CTS 118: Quantenna – A Wi-Fi Chipset Company

Rowell had the pleasure of meeting with Quantenna at their headquarters in San Jose, CA.

Quantenna

Quantenna

Just around the corner from my own home is the headquarters of Quantenna, in San Jose, CA. Their sign is prominent from the street and I drive by it several times. This time, I find myself sitting inside one of their meeting rooms where I am speaking with Ambroise Popper, VP, Strategy and Corporate Marketing, and James Chen, VP of Product Management.

Quantenna is a Wi-Fi chip company. Or better described as a fabless semiconductor company. They went IPO at the end of 2016 and have about 400 employees. Revenue in 2017 was around $175 million. That should give you the scale of this company. They are worldwide, designing chips in-house for a number of manufacturers.

Their focus is on high end Wi-Fi, building a chipset for home gateways or set top boxes. That means they work mostly with carriers. But that’s not the only market they are in. One company I am familiar with in the Bay Area is Mimosa. They are a customer that uses Quantenna chipsets in their hardware. Providing Wi-Fi chipset and surrounding software to carriers is their biggest market.

What Quantenna has been working on is wirelessly distributing high quality on-demand TV throughout the home without being in the proximity of a coax jack. This is where Quantenna saw 4×4 radios, where Quantenna started, as an optimal usage scenario but they do have solutions beyond 4×4 such as 8×8. Where James says the product shines is where Quantenna is on both sides of the wireless link.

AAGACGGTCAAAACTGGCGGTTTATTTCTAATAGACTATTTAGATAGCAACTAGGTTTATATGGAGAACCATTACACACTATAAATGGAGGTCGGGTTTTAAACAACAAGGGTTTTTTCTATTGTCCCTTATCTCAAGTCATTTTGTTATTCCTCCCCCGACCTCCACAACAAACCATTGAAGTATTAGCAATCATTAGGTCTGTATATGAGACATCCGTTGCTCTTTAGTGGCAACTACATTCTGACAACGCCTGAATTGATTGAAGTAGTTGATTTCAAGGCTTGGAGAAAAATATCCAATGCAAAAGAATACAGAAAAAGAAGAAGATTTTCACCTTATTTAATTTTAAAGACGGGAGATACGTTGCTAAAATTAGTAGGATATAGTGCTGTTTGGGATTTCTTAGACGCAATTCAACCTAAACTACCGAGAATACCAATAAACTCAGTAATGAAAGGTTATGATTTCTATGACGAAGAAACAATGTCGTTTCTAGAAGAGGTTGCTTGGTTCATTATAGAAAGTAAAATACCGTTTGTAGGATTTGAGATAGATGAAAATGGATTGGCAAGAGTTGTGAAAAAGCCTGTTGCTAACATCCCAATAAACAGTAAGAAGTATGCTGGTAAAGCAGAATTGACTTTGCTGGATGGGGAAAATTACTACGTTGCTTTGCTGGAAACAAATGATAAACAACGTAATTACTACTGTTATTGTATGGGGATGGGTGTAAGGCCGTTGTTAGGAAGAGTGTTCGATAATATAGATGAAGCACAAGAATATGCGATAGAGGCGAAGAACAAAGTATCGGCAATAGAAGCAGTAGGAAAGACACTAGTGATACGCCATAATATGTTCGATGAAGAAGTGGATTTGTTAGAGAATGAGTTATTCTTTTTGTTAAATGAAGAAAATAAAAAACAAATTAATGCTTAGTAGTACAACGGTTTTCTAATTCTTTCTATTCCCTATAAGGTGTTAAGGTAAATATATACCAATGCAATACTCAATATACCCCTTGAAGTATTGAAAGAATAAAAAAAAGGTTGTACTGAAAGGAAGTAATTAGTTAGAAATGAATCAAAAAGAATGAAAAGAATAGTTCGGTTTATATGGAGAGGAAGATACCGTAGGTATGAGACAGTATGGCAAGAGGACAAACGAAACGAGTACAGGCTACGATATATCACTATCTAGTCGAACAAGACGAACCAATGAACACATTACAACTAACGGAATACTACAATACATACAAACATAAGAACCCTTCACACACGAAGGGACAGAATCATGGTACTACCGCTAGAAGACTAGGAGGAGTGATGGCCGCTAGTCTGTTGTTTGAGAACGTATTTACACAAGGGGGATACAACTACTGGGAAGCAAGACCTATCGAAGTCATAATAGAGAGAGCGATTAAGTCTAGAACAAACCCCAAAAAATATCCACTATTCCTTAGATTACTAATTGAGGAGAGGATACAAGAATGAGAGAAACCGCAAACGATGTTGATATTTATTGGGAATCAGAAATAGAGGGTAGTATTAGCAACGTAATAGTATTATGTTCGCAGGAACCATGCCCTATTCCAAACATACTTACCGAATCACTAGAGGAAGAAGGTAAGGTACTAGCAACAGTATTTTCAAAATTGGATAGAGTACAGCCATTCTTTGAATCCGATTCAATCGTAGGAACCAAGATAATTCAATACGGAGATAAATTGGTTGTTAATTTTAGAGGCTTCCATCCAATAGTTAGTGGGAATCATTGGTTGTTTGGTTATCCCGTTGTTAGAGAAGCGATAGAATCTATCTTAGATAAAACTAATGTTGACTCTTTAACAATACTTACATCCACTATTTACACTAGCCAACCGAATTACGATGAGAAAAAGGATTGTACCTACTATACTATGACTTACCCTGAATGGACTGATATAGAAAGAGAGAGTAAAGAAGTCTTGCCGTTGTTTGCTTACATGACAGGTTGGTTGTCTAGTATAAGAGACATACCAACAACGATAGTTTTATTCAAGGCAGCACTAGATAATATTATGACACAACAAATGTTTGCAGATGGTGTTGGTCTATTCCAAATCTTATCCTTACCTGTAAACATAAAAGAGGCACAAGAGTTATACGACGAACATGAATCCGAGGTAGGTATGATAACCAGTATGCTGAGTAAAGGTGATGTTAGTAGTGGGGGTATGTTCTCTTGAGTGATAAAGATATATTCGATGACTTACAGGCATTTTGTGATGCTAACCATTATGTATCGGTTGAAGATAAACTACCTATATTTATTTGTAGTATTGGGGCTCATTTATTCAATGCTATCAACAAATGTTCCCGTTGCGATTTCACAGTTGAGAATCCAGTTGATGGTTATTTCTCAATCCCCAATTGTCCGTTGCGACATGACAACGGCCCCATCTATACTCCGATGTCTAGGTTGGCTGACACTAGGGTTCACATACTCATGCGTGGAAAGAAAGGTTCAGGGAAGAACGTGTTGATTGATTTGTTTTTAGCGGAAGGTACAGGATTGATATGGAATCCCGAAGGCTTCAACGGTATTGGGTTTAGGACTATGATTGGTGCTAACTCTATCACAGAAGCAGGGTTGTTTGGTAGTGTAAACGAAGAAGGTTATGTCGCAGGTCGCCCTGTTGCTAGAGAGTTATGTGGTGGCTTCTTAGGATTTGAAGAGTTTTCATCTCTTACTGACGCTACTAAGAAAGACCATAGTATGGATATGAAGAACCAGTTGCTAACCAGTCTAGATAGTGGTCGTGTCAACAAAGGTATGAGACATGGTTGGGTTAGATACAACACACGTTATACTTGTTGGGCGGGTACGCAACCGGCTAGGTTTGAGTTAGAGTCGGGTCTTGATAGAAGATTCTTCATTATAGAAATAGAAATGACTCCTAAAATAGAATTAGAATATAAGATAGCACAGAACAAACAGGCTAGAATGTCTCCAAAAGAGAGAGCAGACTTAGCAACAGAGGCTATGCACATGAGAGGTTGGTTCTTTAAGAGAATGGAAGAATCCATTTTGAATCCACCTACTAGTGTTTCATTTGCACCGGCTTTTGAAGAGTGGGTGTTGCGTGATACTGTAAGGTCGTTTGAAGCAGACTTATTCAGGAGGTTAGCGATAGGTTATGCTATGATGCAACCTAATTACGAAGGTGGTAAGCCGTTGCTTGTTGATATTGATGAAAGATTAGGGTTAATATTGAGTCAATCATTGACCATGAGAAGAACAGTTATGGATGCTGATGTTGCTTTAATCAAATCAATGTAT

Recently, Quantenna released their cloud system, ViSiON. It’s a cloud application used for remote monitoring, real-time monitoring, reporting of devices that use Quantenna chipsets. An example of monitoring could be identifying if too many reboots are happening, if boxes are seeing too many dropped packets, etc.

Where does Quantenna see the future going? People moving towards 8K video. We may not see it here in the United States, but Ambroise says go to Japan and you’ll be surprised. There’s the explosion of IoT devices, sofisticated use of audio and video in gaming and VR/AR, and there’s the usage of cloud and the synchronization of devices. And lastly, Fixed wireless and 5G technologies where companies like Mimosa can take advantage of their chips. All of which raises the demand for more bandwidth and speed.

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About the Author
Rowell, CWNE #210, is a network engineer in Higher-Ed. He enjoys working with wireless networking technologies and loves to share and engage with the community. You can connect with him on Twitter, LinkedIn, and Facebook.

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